The book is a sprawling, four-year-long, first-person narrative of Mike Wilklow’s attempts to organise a union at Jimmy John’s – a chain sandwich store with about 1,000 outlets throughout the US. At 22, fresh out of college and a recent signup to the Industrial Workers of the World, Wilklow joins his best friend in getting a minimum wage job at Jimmy John’s and sets to work.
Unlike most conventional unions, the Industrial Workers of the World preaches an ethic of “solidarity unionism.” Rather than aiming exclusively for formal membership and legal bargaining rights, the IWW emphasises collective direct action on the shop floor to build workers’ confidence and win small, concrete improvements, followed by progressively larger actions over more ambitious goals.
Thus within a few months, despite representing only a miniscule fraction of the workforce, Wilklow and his co-workers are already taking action. When someone is arbitrarily fired for phoning in sick, dozens of IWW members call up the store to complain, jamming its phone lines and causing chaos while a handful of workers confront the boss together. When a new store manager takes over and begins sexually harassing staff, workers start a petition and get him fired. And when a supervisor in one shop punches out a union supporter for cutting a sandwich diagonally rather than straight across, every single person in the store stops work and gets that supervisor fired as well. Between 2007-2010, the battle on the shop floor rages back and forth until each of the ten Jimmy John’s stores in Minneapolis – where Wilklow is living and working – have a large number of union supporters in them ready to publicly declare their IWW membership and take on the company on a much larger scale.
There’s so much that I liked about Wages So Low You’ll Freak. For one thing, it’s just a great story. While the emphasis is on Wilklow’s attempts to organise a union, it also reads as something of an autobiography of four years of his life, bouncing around between demeaning minimum wage work, basement punk gigs, hook-ups, breakups, protests, parties, binge drinking, gambling and bike culture. The writing is really sharp and accessible, and the book is consistently entertaining and funny.
Wilklow is also pretty honest about himself and his own flaws. The book opens with a bizarre piece called “Why Happiness?” which he wrote as a 23-year-old, and each chapter includes a short entry from the diary he kept during the campaign. He also does a good job of depicting himself as an inexperienced, often immature early-twentysomething: he stuffs up repeatedly, says the wrong things, does the wrong things, can’t hold relationships together, is stubborn, talks too much, and is constantly hung over. But he has no trouble admitting all of this and is relentlessly self-deprecating.
Probably the most valuable thing about this book, though, is that it’s one of the only accounts of a union organising campaign that I know of which has been written not by an academic or a labour scholar or a paid union organiser, but by an actual participant who was there every day on the shopfloor. Union membership in Australia has plummeted from 56% of the workforce in the mid-1970s to less than 15% today, and the experience and cultural memory of rank-and-file workplace organisation has been almost totally lost. For that reason alone, Wages So Low You’ll Freak is incredibly useful and important: you can learn a lot about how to organise your own workplace just from reading it, not mention gain a lot of confidence about what it’s possible to achieve. In this light, the book’s setting in the unorganised, minimum wage service industry is pretty perfect, and the author solidly emphasises workplace organising that is under the control of workers themselves, without the interference of paid union organisers or bureaucrats.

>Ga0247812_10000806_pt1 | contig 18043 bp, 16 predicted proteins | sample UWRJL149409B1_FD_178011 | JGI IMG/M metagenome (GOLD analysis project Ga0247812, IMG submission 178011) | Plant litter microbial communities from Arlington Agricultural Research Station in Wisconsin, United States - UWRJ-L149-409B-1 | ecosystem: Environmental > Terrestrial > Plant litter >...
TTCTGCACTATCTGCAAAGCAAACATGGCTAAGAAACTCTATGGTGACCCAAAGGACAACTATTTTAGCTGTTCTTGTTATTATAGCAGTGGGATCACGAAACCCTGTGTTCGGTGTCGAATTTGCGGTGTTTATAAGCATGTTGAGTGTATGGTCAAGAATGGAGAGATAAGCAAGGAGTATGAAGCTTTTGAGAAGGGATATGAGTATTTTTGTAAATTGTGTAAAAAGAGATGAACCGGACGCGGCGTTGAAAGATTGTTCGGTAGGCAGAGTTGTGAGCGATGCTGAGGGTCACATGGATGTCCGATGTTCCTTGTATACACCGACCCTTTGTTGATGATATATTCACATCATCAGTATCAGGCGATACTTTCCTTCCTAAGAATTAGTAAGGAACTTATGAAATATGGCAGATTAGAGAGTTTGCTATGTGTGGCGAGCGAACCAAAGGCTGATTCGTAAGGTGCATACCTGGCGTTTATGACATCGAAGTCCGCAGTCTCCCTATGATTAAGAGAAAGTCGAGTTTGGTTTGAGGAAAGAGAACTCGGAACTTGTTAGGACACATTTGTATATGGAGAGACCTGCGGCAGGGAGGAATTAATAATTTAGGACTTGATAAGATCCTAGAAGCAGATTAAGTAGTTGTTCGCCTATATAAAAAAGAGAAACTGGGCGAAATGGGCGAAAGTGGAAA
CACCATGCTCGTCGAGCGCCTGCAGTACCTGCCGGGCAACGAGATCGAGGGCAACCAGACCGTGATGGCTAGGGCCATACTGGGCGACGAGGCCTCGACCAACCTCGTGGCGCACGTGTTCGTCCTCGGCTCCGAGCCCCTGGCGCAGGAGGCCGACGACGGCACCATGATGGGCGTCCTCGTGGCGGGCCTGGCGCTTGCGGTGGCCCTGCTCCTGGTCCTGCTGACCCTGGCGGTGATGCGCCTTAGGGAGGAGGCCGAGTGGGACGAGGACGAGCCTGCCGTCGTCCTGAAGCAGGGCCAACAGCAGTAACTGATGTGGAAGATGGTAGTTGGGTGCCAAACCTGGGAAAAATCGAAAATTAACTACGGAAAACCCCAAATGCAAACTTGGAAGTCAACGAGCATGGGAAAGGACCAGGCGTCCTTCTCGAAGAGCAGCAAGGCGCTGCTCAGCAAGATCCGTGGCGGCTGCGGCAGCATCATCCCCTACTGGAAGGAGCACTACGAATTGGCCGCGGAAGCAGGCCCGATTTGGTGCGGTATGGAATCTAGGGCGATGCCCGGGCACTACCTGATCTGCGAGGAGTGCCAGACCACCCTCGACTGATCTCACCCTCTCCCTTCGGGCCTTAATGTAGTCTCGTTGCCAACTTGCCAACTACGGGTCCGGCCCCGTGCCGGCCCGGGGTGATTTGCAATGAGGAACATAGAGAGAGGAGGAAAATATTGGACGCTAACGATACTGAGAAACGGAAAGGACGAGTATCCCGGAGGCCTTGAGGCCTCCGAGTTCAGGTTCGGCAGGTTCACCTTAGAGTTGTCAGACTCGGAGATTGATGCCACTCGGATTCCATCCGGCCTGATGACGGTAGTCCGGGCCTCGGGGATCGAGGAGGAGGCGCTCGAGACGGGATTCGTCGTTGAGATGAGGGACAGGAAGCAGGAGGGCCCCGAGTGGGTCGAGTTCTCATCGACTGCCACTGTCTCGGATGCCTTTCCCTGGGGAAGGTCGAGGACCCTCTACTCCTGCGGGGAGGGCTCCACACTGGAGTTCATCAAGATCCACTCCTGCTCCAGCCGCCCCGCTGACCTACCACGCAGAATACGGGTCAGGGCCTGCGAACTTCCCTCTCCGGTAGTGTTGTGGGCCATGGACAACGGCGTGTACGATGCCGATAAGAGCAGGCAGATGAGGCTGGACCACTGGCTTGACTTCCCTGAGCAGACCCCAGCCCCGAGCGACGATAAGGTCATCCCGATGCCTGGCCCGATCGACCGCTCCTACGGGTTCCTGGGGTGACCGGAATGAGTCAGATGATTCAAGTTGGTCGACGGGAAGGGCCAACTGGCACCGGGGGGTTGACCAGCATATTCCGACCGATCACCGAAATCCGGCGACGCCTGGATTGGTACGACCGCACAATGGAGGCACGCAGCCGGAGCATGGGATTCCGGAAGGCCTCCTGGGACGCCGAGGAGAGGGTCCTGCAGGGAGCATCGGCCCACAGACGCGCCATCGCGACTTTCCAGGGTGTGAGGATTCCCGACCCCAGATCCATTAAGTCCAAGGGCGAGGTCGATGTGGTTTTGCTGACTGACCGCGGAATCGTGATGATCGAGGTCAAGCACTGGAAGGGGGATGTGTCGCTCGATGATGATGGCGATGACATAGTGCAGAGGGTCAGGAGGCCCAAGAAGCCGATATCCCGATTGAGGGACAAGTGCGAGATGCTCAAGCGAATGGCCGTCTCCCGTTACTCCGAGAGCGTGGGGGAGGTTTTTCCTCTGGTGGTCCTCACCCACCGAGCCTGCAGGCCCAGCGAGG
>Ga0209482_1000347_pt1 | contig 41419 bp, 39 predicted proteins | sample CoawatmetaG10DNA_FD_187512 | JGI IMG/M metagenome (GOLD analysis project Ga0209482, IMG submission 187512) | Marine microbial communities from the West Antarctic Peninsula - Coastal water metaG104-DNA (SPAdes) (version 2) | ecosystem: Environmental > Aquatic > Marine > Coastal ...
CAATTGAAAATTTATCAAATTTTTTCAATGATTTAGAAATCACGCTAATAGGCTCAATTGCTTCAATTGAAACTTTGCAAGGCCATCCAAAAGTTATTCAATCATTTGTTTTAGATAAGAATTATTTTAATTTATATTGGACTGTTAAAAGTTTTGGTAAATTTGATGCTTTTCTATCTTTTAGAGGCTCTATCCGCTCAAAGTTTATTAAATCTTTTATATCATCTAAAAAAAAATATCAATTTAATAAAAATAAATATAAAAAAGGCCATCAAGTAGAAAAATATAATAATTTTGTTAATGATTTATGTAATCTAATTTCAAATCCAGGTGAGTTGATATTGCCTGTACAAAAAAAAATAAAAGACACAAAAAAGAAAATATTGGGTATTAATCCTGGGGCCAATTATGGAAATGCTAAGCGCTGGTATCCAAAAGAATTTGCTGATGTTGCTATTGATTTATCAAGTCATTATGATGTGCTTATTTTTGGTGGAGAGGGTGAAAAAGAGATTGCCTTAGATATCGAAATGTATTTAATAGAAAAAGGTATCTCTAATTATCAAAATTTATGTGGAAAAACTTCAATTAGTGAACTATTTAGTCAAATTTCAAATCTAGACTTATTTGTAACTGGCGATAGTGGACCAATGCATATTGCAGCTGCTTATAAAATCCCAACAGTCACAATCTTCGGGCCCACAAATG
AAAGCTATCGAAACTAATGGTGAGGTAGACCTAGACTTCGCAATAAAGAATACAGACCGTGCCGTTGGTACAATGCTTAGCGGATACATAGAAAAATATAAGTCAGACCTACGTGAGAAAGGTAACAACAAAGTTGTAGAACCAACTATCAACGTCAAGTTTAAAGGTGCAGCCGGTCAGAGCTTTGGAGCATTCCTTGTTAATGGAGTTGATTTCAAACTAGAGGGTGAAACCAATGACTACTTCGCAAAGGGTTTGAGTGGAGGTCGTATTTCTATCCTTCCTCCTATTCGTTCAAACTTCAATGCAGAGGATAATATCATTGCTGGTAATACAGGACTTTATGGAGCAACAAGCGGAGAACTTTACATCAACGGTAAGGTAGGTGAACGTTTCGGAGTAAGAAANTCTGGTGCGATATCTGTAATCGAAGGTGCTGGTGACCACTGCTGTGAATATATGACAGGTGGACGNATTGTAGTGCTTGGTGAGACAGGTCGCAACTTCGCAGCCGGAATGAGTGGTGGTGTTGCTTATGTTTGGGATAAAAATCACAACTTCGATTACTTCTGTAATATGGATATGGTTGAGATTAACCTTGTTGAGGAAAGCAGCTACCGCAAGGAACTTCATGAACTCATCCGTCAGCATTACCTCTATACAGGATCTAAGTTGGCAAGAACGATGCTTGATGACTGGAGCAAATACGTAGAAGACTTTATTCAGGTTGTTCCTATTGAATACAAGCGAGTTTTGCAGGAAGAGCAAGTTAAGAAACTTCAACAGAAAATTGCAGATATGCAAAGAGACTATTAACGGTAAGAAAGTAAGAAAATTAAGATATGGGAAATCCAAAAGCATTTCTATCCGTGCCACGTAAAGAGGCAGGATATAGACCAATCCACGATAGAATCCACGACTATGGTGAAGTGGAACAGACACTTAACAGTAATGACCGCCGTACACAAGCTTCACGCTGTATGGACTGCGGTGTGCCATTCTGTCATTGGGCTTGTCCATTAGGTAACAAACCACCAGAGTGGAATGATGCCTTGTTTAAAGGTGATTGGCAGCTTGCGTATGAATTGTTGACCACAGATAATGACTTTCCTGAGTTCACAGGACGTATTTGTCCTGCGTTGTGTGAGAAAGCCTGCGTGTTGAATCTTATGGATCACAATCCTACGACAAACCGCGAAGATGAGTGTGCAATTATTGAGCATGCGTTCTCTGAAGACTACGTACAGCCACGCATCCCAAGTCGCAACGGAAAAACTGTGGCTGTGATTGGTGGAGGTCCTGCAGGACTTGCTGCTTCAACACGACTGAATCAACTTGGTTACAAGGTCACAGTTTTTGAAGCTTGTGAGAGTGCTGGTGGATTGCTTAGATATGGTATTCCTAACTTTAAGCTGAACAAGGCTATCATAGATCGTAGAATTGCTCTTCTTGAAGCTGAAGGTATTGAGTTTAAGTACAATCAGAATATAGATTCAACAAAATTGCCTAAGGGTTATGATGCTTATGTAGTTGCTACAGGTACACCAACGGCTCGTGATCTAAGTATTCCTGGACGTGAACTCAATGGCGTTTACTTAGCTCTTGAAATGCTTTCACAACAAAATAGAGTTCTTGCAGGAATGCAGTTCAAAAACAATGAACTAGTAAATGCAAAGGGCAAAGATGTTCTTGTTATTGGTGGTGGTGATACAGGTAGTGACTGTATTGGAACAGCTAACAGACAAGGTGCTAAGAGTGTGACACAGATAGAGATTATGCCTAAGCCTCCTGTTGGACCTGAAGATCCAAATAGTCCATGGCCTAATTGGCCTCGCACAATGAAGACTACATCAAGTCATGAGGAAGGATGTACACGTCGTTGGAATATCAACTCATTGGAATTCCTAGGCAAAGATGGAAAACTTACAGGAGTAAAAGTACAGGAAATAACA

For all these reasons I think Wages So Low You’ll Freak is a really enjoyable and valuable read. You can order it online from Microcosm Press and copies are also sold here at Jura Books in Sydney.
Submitted by Guest contributor on Fri, 11/12/2015 - 4:49pm
Anarchism, Marxism, and Economics
(Based on a Red & Black Forum talk by Paul Rubner, 25 Oct, 2015.)
Although not a Marxist, I consider Marx’s writings as classics of revolutionary thought. Hence, coming to terms with Marx’s ideas – whether one agrees with them or not -- is important for anarchists, and left libertarians generally. Familiarising ourselves with Marx’s ideas through on-going study of the primary sources is, or should be, an essential part of our continuing self-education. In my view, this is just as important as studying, e.g., Bakunin, Kropotkin, Malatesta, Bookchin, etc.
Submitted by Sid on Sun, 18/10/2015 - 12:11pm
Sunday, October 25, 2015 -
2:00pm to 4:00pm
Red and Black Forum: Anarchism, Marxism and economics – a discussion of Ronald Tabor's "The Tyranny of Theory: a Contribution to the Anarchist Critique of Marxism." Presented by Paul Rubner and Sid Parissi.
Anarchists have sometimes accepted Marx's economic analysis, though not Marxist politics. In recent years, especially since the GFC, there has been renewed interest in economic matters, and by some anarchists, in 'Marxist economics'. This has polarised opinion among anarchists as to the validity of Marx's critique of political economy, and its relevance to anarchism. This Forum will be a discussion between Paul Rubner and Sid Parissi of these matters, with reference to Tabor's book.
Reading Tabor’s book is recommended, however not absolutely necessary. You’ll still get a lot out of the discussion if you haven’t read the book. It is available at Jura for $45.
“Freedom without socialism is privilege and injustice. Socialism without freedom is slavery and brutality.”
– Mikhail Bakunin, 1867
Direct Action - Series 2, issue number 3, published 3 June 1928 p. 1, 4
Direct Action - Series 2, issue number 2, published 20 May 1928.